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Arrest controversy highlights Gates' Duke year

The controversy surrounding the arrest of Henry Louis Gates, Jr., a black Harvard professor, has brought issues of race and prejudice back into the media spotlight.

Most of the attention has been focused on how black men and the police view each other. But some light has also spilled onto the year Gates spent in Duke's English department, a period Gates described as, "The most racist experience I ever had in my professional life," according to a 1993 New York Times article.

In the 1993 article, which focuses on Duke's struggle to attract black professors, Gates' contributions paint an unfavorable picture of the University.

"No matter what kind of car I drove or house I had, it was assumed it was a gift from the university," Gates told the New York Times. "It was all a 'Where did that nigger get that Cadillac?' kind of thing."

This characterization of Duke (though not Gates' 1993 comments) was raised again Friday on the front page of the New York Times Web site by Stanley Fish, a regular blogger for the paper.

In a blog post titled, "Henry Louis Gates: Déjà Vu All Over Again," Fish, who was chair of Duke's English Department when Gates was hired, describes how Duke professors questioned Gates' academic credentials, speculated on his salary, and spread rumors about him when he left the university. He also says workers and delivery people at Gates' house routinely mistook the professor for a servant, a mistake whose message was, Fish writes, "What was a black man doing living in a place like this?"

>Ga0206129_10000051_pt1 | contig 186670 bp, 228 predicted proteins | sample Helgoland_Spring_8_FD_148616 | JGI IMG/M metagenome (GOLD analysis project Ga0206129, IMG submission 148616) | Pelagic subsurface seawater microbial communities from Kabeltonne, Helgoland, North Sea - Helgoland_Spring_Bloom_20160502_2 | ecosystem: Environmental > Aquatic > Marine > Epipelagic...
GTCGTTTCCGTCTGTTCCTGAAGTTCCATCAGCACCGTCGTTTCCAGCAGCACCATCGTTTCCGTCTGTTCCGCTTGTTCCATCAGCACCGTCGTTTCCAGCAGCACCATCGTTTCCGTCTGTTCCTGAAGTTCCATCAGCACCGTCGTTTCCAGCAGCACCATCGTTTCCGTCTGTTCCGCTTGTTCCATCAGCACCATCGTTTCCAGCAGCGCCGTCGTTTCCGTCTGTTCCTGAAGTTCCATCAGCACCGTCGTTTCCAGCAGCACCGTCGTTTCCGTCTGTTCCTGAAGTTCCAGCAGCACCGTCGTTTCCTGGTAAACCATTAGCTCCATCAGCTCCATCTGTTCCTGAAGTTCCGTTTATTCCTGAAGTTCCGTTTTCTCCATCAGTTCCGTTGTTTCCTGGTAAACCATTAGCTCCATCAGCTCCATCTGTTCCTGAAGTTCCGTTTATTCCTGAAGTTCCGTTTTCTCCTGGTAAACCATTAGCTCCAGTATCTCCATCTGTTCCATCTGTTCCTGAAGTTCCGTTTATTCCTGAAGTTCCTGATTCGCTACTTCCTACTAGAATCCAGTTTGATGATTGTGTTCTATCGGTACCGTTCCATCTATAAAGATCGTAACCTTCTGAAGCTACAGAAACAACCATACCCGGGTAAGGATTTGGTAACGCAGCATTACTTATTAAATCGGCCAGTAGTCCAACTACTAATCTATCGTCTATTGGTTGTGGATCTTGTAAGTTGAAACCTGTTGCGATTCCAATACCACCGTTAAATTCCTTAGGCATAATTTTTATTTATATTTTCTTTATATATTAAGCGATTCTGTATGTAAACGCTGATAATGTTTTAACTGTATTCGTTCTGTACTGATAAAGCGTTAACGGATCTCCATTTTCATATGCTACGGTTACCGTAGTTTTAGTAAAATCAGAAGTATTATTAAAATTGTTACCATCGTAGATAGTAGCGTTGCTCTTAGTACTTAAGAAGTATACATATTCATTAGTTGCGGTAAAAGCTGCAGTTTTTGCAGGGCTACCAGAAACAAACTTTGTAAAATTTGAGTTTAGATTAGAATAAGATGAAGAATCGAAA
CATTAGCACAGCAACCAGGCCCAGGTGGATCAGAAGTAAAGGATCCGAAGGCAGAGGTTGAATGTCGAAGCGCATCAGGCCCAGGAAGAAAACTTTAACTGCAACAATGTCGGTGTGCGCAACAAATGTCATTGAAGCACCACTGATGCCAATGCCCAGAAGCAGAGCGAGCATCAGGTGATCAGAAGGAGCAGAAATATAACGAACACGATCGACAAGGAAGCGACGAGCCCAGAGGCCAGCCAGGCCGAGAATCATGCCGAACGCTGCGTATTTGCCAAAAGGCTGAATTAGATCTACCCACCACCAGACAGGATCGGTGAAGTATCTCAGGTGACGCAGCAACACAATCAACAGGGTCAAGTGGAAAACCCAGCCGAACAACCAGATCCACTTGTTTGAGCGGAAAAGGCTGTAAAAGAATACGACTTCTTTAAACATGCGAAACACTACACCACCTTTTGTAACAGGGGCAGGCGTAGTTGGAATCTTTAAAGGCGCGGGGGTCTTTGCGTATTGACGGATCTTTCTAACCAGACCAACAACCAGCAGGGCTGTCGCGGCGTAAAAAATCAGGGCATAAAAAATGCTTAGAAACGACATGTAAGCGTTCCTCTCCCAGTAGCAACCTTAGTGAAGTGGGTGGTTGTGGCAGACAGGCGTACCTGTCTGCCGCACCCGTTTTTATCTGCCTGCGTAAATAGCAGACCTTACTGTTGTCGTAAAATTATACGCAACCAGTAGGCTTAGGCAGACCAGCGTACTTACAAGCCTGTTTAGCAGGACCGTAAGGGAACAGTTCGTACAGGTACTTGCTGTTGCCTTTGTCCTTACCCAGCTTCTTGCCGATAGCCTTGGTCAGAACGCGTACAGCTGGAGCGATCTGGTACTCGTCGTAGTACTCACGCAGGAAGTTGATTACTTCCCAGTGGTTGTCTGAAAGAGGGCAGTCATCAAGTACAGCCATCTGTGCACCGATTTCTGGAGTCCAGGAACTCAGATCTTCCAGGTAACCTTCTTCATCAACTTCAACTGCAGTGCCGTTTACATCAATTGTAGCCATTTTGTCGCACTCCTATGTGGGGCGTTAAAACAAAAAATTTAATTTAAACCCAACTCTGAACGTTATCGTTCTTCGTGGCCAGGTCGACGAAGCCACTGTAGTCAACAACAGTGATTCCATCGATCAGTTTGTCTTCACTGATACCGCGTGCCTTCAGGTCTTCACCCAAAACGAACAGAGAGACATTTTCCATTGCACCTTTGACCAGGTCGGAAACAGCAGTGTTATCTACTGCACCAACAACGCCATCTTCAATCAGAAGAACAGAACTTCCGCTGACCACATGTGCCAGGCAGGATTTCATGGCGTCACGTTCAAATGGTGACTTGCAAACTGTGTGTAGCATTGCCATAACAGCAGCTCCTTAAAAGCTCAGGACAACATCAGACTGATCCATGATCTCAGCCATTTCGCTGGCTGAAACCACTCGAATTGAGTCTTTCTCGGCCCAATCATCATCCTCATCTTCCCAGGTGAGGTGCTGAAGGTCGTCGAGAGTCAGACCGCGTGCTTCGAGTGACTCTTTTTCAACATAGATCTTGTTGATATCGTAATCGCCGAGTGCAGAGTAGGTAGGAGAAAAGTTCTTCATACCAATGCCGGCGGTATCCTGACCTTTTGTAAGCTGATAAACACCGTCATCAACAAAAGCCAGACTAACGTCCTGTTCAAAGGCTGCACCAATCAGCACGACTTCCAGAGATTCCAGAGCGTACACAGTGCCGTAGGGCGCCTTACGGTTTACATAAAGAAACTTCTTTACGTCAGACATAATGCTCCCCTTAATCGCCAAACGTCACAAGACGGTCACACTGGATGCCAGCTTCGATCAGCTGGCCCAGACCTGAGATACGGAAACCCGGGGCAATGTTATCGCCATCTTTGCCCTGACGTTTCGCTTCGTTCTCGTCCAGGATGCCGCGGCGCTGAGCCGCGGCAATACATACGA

By the time Gates left Duke, he had taken to calling the University "the plantation," Fish says.

But according to an ABC-11 story, also published Friday (which brought up Gates' 1993 description of his time at Duke) both students and administrators say the situation for blacks at Duke has improved since the early 1990's.

And a 2002 report from The Journal of Blacks in Higher Education ranked Duke first on a list of prominent universities, based on its success at hiring black professors and attracting black students. Still, the journal's description of Duke notes racial segregation among students and high turnover among black faculty as continuing problems at the University.

Nevertheless, it concludes, "A decade ago, Harvard's Henry Louis Gates Jr. called his one year experience at Duke the most racist experience of his academic life. But clearly the climate at Duke for both black students and black faculty has improved immeasurably since that time."

Duke saw the fruits of this improved climate last year, when it hired J. Lorand Matory who had been co-chair of Harvard's Association of Black Faculty, Administrators and Fellows and a professor of anthropology and African and African American Studies, to chair the University's African and African American Studies Department beginning this month.

The hiring represented a reversal, of sorts, of Gates' decision to leave Duke for Harvard, The Chronicle noted at the time.

As he discussed leaving Harvard with the Boston Globe, Matory said Harvard's professors were not diverse enough. "Harvard clearly has an insufficient number of African-American professors, and it's being abandoned by one more," he told the Boston Globe last September.


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